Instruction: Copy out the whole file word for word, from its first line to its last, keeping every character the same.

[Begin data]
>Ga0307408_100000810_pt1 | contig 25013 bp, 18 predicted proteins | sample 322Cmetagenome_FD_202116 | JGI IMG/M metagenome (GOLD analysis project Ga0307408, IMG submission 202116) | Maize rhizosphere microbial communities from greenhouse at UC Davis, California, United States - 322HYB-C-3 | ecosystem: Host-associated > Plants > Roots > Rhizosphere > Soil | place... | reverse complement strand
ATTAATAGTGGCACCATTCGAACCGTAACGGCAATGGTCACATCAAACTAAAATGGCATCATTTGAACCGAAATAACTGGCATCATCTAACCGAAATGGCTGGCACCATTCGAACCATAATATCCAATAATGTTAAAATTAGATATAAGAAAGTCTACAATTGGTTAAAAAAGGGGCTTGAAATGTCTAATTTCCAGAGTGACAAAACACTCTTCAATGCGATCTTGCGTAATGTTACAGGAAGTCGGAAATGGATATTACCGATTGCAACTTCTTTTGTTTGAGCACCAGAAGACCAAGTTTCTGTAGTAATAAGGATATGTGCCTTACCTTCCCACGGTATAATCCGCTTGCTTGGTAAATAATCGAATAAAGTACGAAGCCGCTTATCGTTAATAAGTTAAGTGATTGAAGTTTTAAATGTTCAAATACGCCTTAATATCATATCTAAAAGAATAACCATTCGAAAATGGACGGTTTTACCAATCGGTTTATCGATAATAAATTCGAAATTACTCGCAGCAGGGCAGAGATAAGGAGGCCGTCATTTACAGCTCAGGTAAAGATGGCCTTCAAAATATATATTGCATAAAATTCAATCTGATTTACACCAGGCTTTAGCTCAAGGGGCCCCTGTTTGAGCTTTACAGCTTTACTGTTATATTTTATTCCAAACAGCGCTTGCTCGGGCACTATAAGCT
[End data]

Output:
>Ga0307408_100000810_pt1 | contig 25013 bp, 18 predicted proteins | sample 322Cmetagenome_FD_202116 | JGI IMG/M metagenome (GOLD analysis project Ga0307408, IMG submission 202116) | Maize rhizosphere microbial communities from greenhouse at UC Davis, California, United States - 322HYB-C-3 | ecosystem: Host-associated > Plants > Roots > Rhizosphere > Soil | place... | reverse complement strand
ATTAATAGTGGCACCATTCGAACCGTAACGGCAATGGTCACATCAAACTAAAATGGCATCATTTGAACCGAAATAACTGGCATCATCTAACCGAAATGGCTGGCACCATTCGAACCATAATATCCAATAATGTTAAAATTAGATATAAGAAAGTCTACAATTGGTTAAAAAAGGGGCTTGAAATGTCTAATTTCCAGAGTGACAAAACACTCTTCAATGCGATCTTGCGTAATGTTACAGGAAGTCGGAAATGGATATTACCGATTGCAACTTCTTTTGTTTGAGCACCAGAAGACCAAGTTTCTGTAGTAATAAGGATATGTGCCTTACCTTCCCACGGTATAATCCGCTTGCTTGGTAAATAATCGAATAAAGTACGAAGCCGCTTATCGTTAATAAGTTAAGTGATTGAAGTTTTAAATGTTCAAATACGCCTTAATATCATATCTAAAAGAATAACCATTCGAAAATGGACGGTTTTACCAATCGGTTTATCGATAATAAATTCGAAATTACTCGCAGCAGGGCAGAGATAAGGAGGCCGTCATTTACAGCTCAGGTAAAGATGGCCTTCAAAATATATATTGCATAAAATTCAATCTGATTTACACCAGGCTTTAGCTCAAGGGGCCCCTGTTTGAGCTTTACAGCTTTACTGTTATATTTTATTCCAAACAGCGCTTGCTCGGGCACTATAAGCT